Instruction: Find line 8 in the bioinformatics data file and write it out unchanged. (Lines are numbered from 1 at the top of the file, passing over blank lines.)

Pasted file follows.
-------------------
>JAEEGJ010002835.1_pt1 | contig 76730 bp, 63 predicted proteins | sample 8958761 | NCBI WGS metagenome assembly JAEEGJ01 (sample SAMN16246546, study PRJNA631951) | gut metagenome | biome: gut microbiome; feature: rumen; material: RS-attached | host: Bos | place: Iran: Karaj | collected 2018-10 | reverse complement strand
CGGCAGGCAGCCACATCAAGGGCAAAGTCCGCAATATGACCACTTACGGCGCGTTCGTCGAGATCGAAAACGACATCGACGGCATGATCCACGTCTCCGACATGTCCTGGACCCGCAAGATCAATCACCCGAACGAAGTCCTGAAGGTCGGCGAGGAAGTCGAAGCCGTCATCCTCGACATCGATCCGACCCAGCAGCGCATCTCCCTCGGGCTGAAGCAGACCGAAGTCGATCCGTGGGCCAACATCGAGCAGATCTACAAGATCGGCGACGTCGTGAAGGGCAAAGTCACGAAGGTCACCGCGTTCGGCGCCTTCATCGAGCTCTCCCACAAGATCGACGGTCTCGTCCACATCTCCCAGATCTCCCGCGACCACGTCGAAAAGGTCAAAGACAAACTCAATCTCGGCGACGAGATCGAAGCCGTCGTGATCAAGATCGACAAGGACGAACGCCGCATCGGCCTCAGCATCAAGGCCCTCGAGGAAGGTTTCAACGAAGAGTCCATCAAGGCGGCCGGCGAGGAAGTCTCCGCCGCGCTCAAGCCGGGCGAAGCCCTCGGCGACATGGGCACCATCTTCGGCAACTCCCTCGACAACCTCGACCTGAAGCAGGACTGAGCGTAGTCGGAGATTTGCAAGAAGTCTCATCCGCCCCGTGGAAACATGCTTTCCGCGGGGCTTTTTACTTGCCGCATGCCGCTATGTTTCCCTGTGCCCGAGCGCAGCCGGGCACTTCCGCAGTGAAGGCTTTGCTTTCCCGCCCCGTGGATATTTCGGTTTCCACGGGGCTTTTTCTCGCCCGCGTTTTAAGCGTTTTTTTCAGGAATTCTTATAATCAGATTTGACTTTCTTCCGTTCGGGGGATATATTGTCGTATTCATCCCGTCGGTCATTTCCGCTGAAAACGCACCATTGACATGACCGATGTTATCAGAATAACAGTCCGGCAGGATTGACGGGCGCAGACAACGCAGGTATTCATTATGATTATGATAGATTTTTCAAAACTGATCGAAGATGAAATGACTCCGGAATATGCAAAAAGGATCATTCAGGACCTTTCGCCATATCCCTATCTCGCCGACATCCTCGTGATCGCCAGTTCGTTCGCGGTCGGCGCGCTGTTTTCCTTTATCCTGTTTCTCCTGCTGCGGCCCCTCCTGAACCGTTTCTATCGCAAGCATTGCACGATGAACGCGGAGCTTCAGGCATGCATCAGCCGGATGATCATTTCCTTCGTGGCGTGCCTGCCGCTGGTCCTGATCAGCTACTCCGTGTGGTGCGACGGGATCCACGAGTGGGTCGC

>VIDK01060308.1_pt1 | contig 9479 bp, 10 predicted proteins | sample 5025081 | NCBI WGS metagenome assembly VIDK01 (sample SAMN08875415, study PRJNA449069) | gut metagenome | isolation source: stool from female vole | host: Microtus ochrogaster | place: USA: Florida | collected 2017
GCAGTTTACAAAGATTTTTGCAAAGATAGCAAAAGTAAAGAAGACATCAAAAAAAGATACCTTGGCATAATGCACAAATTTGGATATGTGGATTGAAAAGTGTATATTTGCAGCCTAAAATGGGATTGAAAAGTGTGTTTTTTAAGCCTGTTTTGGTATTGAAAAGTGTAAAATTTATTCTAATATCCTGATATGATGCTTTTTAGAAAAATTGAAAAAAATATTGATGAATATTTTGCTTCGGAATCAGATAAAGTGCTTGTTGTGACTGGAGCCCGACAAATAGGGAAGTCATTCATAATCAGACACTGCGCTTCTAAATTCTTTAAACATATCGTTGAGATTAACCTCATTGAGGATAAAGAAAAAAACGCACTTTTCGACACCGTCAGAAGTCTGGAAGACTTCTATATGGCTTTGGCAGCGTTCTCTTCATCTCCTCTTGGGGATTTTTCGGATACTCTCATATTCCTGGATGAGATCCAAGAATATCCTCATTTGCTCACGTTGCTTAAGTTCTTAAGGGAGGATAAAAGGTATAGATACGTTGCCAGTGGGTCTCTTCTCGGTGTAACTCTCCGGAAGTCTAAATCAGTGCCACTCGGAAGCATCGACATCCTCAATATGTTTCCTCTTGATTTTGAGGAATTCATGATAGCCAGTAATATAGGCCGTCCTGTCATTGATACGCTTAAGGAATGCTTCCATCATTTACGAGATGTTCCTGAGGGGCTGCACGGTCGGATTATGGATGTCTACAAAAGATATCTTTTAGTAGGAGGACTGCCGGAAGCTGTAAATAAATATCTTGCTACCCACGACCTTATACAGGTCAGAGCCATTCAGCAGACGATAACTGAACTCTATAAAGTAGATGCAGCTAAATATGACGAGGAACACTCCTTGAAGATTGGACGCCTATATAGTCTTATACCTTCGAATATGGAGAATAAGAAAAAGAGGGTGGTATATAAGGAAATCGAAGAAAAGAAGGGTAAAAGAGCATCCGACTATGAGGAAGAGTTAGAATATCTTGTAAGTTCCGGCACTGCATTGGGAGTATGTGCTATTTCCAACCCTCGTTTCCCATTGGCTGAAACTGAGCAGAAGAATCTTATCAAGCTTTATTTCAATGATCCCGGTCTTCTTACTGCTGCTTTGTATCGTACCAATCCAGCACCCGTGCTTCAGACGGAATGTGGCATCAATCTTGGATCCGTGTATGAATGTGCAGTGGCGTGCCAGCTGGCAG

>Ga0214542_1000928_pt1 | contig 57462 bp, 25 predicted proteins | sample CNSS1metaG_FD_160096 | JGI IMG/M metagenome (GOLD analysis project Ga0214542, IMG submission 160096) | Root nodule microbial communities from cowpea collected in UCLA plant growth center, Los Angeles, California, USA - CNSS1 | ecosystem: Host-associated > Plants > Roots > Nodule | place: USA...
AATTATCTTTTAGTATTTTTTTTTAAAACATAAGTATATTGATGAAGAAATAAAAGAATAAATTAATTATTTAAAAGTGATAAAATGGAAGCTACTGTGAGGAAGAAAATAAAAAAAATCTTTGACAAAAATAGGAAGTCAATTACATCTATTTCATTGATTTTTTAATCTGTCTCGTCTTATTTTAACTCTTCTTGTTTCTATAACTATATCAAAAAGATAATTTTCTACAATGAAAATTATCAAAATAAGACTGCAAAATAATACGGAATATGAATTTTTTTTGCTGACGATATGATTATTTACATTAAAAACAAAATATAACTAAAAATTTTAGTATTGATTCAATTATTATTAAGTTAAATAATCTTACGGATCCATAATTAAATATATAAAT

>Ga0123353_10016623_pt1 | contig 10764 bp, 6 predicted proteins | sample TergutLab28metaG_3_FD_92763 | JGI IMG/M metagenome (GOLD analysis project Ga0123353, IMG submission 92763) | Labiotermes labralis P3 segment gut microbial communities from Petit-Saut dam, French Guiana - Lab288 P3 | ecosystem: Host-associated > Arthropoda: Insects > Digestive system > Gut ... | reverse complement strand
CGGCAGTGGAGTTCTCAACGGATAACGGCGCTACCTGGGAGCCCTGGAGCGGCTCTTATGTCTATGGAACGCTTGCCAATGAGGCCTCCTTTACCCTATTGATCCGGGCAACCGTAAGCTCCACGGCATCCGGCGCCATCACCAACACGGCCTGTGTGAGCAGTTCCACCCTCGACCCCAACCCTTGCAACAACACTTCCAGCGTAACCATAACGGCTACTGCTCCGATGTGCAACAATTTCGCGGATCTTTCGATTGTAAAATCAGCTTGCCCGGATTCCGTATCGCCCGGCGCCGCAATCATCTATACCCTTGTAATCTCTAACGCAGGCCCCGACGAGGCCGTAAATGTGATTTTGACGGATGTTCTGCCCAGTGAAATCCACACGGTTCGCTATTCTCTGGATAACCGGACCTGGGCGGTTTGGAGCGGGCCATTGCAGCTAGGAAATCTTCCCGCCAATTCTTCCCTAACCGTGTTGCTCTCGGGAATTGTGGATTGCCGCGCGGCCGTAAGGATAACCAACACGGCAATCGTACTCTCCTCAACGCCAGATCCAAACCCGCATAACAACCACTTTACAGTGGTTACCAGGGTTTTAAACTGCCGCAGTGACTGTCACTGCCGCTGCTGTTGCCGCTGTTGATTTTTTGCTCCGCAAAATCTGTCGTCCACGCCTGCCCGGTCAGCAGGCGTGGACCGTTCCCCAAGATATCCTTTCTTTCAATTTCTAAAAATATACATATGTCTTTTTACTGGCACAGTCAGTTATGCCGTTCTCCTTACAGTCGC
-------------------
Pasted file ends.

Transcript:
CGGCAGTGGAGTTCTCAACGGATAACGGCGCTACCTGGGAGCCCTGGAGCGGCTCTTATGTCTATGGAACGCTTGCCAATGAGGCCTCCTTTACCCTATTGATCCGGGCAACCGTAAGCTCCACGGCATCCGGCGCCATCACCAACACGGCCTGTGTGAGCAGTTCCACCCTCGACCCCAACCCTTGCAACAACACTTCCAGCGTAACCATAACGGCTACTGCTCCGATGTGCAACAATTTCGCGGATCTTTCGATTGTAAAATCAGCTTGCCCGGATTCCGTATCGCCCGGCGCCGCAATCATCTATACCCTTGTAATCTCTAACGCAGGCCCCGACGAGGCCGTAAATGTGATTTTGACGGATGTTCTGCCCAGTGAAATCCACACGGTTCGCTATTCTCTGGATAACCGGACCTGGGCGGTTTGGAGCGGGCCATTGCAGCTAGGAAATCTTCCCGCCAATTCTTCCCTAACCGTGTTGCTCTCGGGAATTGTGGATTGCCGCGCGGCCGTAAGGATAACCAACACGGCAATCGTACTCTCCTCAACGCCAGATCCAAACCCGCATAACAACCACTTTACAGTGGTTACCAGGGTTTTAAACTGCCGCAGTGACTGTCACTGCCGCTGCTGTTGCCGCTGTTGATTTTTTGCTCCGCAAAATCTGTCGTCCACGCCTGCCCGGTCAGCAGGCGTGGACCGTTCCCCAAGATATCCTTTCTTTCAATTTCTAAAAATATACATATGTCTTTTTACTGGCACAGTCAGTTATGCCGTTCTCCTTACAGTCGC